Recommendation 6: That the NSW Government take steps to update the list of prescribed offences in cl. 5 of the Firearms Regulation 2017 to include any personal violence offences or domestic violence offences defined in the Crimes (Domestic and Personal Violence) Act 2007 (NSW). 

Recommendation 7: That the NSW Firearms Registry clarify its systems so that it is obvious to an adjudicator that an applicant may have made an earlier false or misleading application. 

Recommendation 8: That the NSW Firearms Registry provide additional training in relation to the protocol that must be followed where an applicant may have made an earlier false or misleading application. 

Recommendation 9: That the NSW Government take steps to remove the language “other than an order that has been revoked“ in s. 11(5)(c) of the Firearms Act 1996 (NSW).  

Recommendation 10: That the Adjudication Decision-Making Tool used by the Firearms Registry be updated to include improved, and more specific, guidance in relation to domestic violence.

Recommendation 11: That the Adjudication Decision-Making Tool used by the Firearms Registry be updated to include review of any Domestic Violence Safety Assessment Tool attached to a COPS Event involving an applicant for a permit or licence. 

Recommendation 12: That the Firearms Registry conduct regular training to ensure that all adjudicators who exercise delegated functions under the statutory scheme have knowledge and awareness of issues related to domestic and family violence, including knowledge around separation risks, risk of future violence, non-physical domestic violence behaviours and review of the Domestic Violence Safety Assessment Tool. 

Recommendation 13: That the NSW Police Force and the Firearms Registry standardise and clarify the questions in all Firearms Registry application forms that relate to the disclosure of orders in family law proceedings to which an applicant is subject or has been subject in the last 10 years. 

Recommendation 14: That the NSW Police Force and the Firearms Registry continue to liaise with representatives of the Federal Circuit Court and Family Court of Australia with the view to the Firearms Registry implementing a mechanism by which information provided by applicants relating to family law proceedings in the P650, P634 and P561 forms is able to be verified. 

Recommendation 15: That the NSW Police Force and the Firearms Registry continue to liaise with representatives of the Federal Circuit Court and Family Court of Australia with the view to the NSW Police Force implementing a system to ensure that when any the following occur in family law proceedings (together “a federal DV event”):

(a)a Notice of Risk is filed in the Federal Circuit Court that discloses domestic or family violence, or child abuse;

(b)a Notice of Child Abuse, Family Violence or Risk of Family Violence is filed in the Family Court of Australia; or

(c)a federal family law court imposes an injunction relating to the protection of a spouse or child;

the relevant federal family law court notifies the NSW Police Force, and the federal DV event is recorded in COPS by the NSW Police Force in a way that makes it readily apparent to an adjudicator at the Firearms Registry.

Recommendation 16: That the NSW Government take steps to amend the regulatory regime in relation to firearms licensing so that the occurrence of a federal DV event (as defined in Recommendation 15) gives rise to:

(a)a suspension of the processing of a licence application or of an existing licence; and(b)consideration as to whether the information relating to the federal DV event has any bearing on the suitability of the applicant or licence holder pursuant to s. 11 of the Firearms Act 1996 (NSW).

Recommendation 17: That the NSW Government take steps to amend the regulatory regime in relation to firearms licensing so that where the NSW Police Force is notified of a federal DV event (as defined in Recommendation 15) in relation to a person who is either an applicant for a firearms licence or permit, or the holder of a firearms licence or permit, the NSW Police Force or the Firearms Registry must automatically notify the relevant federal family law court of that fact (so that the court will inform the parties of the application or current licence).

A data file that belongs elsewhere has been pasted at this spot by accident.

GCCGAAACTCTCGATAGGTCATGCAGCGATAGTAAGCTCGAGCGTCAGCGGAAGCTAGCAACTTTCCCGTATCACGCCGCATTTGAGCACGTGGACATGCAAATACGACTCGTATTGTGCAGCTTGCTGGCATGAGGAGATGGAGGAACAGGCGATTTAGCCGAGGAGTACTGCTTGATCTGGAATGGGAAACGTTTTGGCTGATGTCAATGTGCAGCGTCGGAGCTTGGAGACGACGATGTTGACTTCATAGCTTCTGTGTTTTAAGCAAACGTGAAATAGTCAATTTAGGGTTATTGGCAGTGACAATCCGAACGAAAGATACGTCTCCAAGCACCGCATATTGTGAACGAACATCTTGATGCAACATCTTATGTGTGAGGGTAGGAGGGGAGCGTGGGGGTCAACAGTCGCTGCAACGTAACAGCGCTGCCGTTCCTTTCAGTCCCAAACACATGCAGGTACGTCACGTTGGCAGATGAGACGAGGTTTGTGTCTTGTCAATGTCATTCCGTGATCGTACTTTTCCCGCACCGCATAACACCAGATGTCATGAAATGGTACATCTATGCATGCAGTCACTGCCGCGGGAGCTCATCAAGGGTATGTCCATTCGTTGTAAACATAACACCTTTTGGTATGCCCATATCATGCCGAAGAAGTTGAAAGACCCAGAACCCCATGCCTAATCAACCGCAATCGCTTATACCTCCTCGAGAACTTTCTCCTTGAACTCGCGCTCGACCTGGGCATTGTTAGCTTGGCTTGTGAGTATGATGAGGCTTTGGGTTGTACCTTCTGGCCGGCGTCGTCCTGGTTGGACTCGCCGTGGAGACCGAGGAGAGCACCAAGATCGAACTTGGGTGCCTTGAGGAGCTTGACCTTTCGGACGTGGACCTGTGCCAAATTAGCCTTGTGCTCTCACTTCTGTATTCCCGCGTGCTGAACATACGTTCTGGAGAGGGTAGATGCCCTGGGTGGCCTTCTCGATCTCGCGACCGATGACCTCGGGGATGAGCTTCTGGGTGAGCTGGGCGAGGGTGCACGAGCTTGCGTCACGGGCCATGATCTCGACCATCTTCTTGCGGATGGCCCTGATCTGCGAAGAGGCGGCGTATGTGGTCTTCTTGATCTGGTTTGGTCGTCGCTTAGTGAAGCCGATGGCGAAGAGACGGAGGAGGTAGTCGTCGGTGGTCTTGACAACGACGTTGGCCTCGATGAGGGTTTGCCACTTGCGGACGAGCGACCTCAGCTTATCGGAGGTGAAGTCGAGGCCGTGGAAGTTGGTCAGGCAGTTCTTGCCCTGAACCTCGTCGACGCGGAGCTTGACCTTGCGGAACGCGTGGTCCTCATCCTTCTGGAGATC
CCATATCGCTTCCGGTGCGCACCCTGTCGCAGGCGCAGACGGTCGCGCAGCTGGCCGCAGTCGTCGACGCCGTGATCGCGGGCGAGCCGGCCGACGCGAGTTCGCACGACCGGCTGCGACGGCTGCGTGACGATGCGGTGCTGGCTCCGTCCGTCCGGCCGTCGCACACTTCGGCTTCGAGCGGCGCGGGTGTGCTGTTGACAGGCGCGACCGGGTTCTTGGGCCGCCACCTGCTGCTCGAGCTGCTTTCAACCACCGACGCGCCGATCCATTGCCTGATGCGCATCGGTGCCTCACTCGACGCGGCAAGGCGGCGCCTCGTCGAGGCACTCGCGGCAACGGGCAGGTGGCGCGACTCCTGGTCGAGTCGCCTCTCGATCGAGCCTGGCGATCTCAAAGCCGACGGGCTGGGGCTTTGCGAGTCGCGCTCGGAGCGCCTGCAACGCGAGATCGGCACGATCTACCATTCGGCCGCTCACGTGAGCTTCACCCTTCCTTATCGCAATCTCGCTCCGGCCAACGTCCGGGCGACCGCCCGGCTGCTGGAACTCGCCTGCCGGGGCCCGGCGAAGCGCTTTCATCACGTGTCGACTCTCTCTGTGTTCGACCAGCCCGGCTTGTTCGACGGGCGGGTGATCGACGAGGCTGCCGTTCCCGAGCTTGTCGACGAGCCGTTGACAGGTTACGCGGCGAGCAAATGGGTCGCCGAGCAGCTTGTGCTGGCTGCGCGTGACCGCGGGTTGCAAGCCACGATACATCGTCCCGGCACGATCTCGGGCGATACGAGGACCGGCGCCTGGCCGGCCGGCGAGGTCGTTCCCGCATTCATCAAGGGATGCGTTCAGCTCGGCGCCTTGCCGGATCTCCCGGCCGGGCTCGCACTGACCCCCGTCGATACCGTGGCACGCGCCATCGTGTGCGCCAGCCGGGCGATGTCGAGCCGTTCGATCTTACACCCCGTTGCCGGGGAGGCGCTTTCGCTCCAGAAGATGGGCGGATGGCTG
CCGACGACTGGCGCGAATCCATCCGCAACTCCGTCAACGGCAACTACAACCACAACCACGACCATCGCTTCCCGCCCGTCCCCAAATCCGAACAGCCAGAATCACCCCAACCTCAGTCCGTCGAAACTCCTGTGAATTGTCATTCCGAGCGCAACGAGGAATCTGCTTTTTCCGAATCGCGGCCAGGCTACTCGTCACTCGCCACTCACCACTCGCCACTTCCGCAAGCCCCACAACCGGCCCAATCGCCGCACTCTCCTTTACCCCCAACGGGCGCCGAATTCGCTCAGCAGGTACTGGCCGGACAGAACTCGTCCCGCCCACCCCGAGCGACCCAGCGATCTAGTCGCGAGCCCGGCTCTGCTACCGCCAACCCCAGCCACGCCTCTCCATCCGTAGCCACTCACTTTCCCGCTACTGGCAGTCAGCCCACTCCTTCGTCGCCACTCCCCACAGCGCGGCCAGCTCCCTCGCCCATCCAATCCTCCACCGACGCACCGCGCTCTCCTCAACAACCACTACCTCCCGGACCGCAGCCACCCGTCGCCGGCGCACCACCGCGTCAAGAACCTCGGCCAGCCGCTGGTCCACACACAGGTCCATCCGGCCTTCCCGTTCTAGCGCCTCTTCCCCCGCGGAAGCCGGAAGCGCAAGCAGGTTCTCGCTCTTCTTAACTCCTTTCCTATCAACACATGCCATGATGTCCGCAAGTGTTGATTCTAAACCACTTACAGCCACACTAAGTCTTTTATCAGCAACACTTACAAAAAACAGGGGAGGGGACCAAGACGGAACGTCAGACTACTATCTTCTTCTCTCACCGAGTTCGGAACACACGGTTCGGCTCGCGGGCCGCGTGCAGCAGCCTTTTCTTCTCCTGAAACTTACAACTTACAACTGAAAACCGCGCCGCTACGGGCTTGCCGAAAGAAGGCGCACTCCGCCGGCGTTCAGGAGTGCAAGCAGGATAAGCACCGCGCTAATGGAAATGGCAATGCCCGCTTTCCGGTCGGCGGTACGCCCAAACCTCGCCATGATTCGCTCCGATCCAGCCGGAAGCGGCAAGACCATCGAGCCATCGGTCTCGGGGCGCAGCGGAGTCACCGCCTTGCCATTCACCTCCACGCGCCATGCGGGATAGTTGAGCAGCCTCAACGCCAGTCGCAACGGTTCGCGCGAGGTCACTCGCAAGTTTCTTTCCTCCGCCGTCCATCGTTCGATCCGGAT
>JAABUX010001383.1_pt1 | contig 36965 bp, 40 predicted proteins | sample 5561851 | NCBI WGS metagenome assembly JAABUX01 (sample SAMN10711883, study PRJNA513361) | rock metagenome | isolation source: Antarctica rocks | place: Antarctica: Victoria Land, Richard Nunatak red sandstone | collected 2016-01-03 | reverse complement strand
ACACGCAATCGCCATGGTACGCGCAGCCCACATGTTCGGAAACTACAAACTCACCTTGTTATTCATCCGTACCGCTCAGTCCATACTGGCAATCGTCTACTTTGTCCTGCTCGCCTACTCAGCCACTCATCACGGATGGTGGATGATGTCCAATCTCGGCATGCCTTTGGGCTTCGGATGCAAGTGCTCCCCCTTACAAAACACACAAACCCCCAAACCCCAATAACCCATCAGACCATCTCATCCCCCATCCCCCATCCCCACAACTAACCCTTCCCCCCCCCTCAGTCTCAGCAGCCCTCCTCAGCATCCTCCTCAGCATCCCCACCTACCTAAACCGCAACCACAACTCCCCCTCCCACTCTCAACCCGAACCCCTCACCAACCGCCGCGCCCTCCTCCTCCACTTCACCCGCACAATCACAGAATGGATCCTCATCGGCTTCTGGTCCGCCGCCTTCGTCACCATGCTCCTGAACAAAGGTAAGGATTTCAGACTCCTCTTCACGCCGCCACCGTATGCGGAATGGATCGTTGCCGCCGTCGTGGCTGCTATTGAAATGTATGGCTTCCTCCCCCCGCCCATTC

Recommendation 18: That the NSW Government take steps to amend the regulatory scheme in relation to firearms licensing so that a person engaged in family law proceedings is required to disclose this to the Firearms Registry when applying for a firearms licence or permit.

 Recommendation 19: That the Adjudication Decision-Making Tool used by the Firearms Registry be amended to require that adjudicators take into account any available information as to whether family law proceedings are on foot and consider the implications of this for risks that may be posed by an applicant. 

Recommendation 20: That the NSW Government take steps to revoke the use of the P650 form (which currently allows an unlicensed person to undergo firearms training without involvement or vetting by the Firearms Registry), with the view to amending cl. 129 of the Firearms Regulation 2017 and implementing an alternative scheme which provides for adequate verification of information and oversight by the Firearms Registry. 

Recommendation 21: That the NSW Government take steps to implement a regulatory change under which gun clubs are under an obligation to inform the Firearms Registry if they have refused a person membership, and the reasons for that refusal. 

Recommendation 22a: That the NSW Government take steps to amend cl. 101 of the Firearms Regulation 2017 to impose the mandatory reporting obligation therein on any type of gun club (not only a pistol club). 

Recommendation 22b: That the Firearms Registry undertake consultation with industry stakeholders and the NSW Government with the view to lowering the reporting threshold in c. 101 of the Firearms Regulation 2017 from the current test of “may pose a threat to public safety (or a threat to the person’s own safety) if in possession of a firearm”, to include a situation where the club has concerns in relation to risk posed by a prospective or current member, and developing appropriate parameters to assist in assessing any such risk.

Recommendation 23: That the Firearms Registry undertake research and analysis in relation to the likely impact of a regulatory change to confer on gun clubs and other commercial safe storage providers the power to refuse to allow a person to access or remove guns if that club or provider has any concerns about risk posed by that person.

Recommendation 24: That the Office of the Legal Services Commissioner investigate whether any disciplinary action ought to be taken against Ms Debbie Morton in connection with any aspect of her role as the Independent Children’s Lawyer in the family law proceedings between John and Olga Edwards.